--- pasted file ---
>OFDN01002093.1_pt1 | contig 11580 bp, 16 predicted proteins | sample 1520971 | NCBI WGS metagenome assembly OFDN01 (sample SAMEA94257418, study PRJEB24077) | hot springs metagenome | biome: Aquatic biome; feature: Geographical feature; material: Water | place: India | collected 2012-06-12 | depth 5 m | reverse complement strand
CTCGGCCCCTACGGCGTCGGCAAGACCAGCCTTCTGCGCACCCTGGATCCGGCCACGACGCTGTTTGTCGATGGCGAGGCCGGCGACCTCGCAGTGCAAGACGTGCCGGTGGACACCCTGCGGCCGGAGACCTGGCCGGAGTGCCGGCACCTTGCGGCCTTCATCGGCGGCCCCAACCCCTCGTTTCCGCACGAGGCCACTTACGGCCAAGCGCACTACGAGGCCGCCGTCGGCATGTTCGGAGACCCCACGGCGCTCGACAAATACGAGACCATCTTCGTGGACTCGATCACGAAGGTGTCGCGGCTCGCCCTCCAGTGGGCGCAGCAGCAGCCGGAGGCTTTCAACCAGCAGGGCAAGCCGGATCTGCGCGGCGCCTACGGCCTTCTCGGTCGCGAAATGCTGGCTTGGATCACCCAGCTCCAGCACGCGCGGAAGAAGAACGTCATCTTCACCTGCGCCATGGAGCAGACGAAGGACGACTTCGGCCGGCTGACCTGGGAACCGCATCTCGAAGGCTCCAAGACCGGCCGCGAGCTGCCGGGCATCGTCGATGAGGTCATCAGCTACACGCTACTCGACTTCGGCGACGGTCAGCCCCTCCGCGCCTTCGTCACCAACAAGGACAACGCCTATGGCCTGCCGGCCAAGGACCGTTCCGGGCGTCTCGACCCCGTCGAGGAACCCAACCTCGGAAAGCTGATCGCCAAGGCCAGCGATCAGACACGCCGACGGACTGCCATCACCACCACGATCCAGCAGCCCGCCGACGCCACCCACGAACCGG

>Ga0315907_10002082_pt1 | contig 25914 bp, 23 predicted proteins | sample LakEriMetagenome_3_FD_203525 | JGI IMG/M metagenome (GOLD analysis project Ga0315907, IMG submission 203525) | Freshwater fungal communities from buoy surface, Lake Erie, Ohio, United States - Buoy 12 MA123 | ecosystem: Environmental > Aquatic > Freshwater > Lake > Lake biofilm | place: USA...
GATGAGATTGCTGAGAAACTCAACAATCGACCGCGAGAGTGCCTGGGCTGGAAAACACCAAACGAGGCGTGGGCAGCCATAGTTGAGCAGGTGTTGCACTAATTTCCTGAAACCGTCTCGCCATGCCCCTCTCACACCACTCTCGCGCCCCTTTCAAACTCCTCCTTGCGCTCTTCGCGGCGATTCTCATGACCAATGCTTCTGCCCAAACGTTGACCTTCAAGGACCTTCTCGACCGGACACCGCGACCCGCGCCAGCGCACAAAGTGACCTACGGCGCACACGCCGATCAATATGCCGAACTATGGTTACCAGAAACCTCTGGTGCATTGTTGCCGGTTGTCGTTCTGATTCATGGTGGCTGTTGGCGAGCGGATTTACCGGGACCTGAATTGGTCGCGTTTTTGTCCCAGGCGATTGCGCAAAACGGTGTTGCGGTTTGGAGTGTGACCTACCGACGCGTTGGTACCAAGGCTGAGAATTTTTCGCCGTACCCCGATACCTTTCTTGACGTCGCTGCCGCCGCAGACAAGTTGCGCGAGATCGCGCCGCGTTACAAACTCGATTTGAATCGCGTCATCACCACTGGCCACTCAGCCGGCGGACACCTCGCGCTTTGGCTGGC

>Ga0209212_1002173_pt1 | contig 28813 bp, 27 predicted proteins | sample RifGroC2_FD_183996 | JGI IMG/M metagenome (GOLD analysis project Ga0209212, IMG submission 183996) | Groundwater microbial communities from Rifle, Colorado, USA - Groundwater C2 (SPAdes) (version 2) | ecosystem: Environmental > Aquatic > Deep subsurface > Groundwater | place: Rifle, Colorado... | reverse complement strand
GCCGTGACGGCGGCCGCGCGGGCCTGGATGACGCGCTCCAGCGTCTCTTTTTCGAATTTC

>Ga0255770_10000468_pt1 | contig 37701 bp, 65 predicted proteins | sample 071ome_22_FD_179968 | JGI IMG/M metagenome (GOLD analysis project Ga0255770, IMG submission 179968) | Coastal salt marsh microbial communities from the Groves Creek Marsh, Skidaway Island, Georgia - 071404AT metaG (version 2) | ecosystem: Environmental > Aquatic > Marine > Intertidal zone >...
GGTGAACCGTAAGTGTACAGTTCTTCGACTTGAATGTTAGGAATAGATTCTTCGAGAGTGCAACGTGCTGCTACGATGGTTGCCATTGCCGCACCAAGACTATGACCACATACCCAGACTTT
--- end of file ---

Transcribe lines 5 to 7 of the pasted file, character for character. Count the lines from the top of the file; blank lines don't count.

>Ga0209212_1002173_pt1 | contig 28813 bp, 27 predicted proteins | sample RifGroC2_FD_183996 | JGI IMG/M metagenome (GOLD analysis project Ga0209212, IMG submission 183996) | Groundwater microbial communities from Rifle, Colorado, USA - Groundwater C2 (SPAdes) (version 2) | ecosystem: Environmental > Aquatic > Deep subsurface > Groundwater | place: Rifle, Colorado... | reverse complement strand
GCCGTGACGGCGGCCGCGCGGGCCTGGATGACGCGCTCCAGCGTCTCTTTTTCGAATTTC

>Ga0255770_10000468_pt1 | contig 37701 bp, 65 predicted proteins | sample 071ome_22_FD_179968 | JGI IMG/M metagenome (GOLD analysis project Ga0255770, IMG submission 179968) | Coastal salt marsh microbial communities from the Groves Creek Marsh, Skidaway Island, Georgia - 071404AT metaG (version 2) | ecosystem: Environmental > Aquatic > Marine > Intertidal zone >...